Once off the bumpy stuff, a lot of this probably has to do with the driver - his confidence in the car, the degree to which he gets unnerved by the car's inertial motions, and how smooth he is with the controls. The more confident you are - more linear car behavior being a factor here - the faster you'll be simply because you're more comfortable operating 'up there'. Even if there's little or no difference in the ultimate or peak measured performance numbers.


I'll have to wait until I get home to see the track map (corporate internet filtering at work). But you're definitely playing at higher speeds.


BTW, your article may eventually cause one more set of NT-05's in 275/40-18 to be sold. My 3-season GY Asymmetrics (also on 18 x 9.5 GT500 wheels) are pretty linear most of the time but can get a little 'slide-y' after being beat on for a couple of sessions. This tends to force a slightly later and more gradual throttle application that might mask any control arm bushing differences. I'll bet they aren't the only street tire to behave this way.


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Last edited by Norm Peterson; 04-20-2012 at 08:45 AM.
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Old 04-20-2012, 04:39 PM   #23
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So I've had my 2010 GT (track pack) for a little over a year now. I've done several track days (Thunderhill and Laguna Seca).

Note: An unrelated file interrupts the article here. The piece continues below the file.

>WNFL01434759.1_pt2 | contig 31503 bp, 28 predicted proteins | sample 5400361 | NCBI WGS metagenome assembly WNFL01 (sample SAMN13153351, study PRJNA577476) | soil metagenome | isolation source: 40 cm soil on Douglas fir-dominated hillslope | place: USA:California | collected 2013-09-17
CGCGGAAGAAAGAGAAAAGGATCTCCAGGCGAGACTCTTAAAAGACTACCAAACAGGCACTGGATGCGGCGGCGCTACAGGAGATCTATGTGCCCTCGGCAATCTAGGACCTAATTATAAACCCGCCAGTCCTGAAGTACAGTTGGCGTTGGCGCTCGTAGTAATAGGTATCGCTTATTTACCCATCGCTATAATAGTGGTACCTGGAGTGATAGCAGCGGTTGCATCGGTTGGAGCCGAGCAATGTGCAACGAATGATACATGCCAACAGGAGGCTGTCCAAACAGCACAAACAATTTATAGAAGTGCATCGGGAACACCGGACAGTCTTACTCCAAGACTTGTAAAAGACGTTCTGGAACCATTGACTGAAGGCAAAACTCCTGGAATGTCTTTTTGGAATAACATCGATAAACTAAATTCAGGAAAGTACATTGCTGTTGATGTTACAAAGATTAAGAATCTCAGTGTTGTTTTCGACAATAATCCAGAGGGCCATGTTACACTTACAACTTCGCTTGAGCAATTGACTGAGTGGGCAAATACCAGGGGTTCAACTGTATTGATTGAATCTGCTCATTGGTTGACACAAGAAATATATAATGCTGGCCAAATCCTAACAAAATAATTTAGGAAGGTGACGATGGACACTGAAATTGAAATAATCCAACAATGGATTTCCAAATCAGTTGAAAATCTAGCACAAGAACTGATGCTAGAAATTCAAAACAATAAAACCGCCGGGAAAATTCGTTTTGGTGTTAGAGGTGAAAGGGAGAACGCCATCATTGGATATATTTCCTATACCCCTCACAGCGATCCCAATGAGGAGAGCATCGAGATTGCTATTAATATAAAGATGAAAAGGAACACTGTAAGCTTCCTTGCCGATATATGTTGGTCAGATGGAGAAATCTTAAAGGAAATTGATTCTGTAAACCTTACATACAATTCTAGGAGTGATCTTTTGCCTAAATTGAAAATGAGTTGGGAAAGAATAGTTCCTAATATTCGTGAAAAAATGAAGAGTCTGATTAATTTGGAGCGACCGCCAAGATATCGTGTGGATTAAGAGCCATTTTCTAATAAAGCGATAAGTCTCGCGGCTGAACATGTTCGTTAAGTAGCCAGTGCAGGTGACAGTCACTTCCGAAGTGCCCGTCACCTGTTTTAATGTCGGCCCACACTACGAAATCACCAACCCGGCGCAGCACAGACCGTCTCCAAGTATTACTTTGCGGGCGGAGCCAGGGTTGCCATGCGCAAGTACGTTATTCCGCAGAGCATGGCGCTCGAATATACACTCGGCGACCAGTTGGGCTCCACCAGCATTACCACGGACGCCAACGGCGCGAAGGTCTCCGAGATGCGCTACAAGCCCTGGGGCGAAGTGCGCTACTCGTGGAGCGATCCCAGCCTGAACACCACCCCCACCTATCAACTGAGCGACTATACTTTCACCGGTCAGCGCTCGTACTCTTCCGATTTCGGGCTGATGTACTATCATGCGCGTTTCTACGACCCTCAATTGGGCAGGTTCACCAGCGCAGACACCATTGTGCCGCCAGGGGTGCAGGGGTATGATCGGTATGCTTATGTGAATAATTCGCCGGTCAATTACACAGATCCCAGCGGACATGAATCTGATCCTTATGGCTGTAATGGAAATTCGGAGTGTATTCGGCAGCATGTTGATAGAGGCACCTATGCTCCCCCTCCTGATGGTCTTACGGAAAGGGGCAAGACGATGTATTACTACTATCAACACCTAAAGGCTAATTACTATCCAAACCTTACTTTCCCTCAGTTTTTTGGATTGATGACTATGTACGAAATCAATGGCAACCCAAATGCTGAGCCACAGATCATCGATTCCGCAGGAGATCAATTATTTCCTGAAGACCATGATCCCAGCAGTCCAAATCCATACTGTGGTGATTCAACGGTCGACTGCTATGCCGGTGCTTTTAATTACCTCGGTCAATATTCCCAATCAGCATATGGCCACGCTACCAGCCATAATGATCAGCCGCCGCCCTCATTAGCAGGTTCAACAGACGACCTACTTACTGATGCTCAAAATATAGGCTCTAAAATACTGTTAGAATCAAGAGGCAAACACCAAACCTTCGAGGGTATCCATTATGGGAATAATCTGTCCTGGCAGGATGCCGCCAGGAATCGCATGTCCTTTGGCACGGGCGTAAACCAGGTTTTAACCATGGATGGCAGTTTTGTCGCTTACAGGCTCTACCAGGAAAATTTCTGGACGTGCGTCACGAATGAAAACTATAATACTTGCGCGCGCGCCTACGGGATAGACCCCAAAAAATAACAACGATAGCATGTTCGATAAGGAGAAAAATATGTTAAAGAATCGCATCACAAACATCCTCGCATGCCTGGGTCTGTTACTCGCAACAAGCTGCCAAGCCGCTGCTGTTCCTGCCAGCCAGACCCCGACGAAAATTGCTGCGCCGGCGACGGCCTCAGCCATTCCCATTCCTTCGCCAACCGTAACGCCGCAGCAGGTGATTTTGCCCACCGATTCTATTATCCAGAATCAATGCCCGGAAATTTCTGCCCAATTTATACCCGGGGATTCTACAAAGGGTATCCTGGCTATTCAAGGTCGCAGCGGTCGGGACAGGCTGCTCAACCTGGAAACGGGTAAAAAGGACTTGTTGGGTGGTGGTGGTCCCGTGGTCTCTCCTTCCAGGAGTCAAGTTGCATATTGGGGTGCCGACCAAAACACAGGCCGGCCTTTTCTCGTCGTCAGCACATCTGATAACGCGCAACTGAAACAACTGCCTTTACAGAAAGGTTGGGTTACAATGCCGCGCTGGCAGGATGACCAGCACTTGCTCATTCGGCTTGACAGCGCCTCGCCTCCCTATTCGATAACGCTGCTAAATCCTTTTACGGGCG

Although the suspension is better than I thought it would be for this car, it's clearly time for an upgrade.
I don't know squat about suspensions (other than the basic components involved).... and I've been shopping around, trying to get a feel for what I should do (including reading forum posts).
So far, I've got two items in my cart.... a handling pack... and a coil over kit.

http://www.americanmuscle.com/frpp-h...ck-0512gt.html
http://www.americanmuscle.com/eibach...-0510gtv6.html

I have no idea what the differences are (other than the contents of each kit)... and which is more likely to meet my needs... which are:

- Obviously, better handling... tighter feel... less roll.
- "Easily" adjustable (would like a softer ride for daily drives).

Any advice... from experts... or someone with experience with suspension upgrades... would be greatly appreciated.

Thanks
Feel free to shoot me a PM and we can discuss some recommendations for you and your particular setup.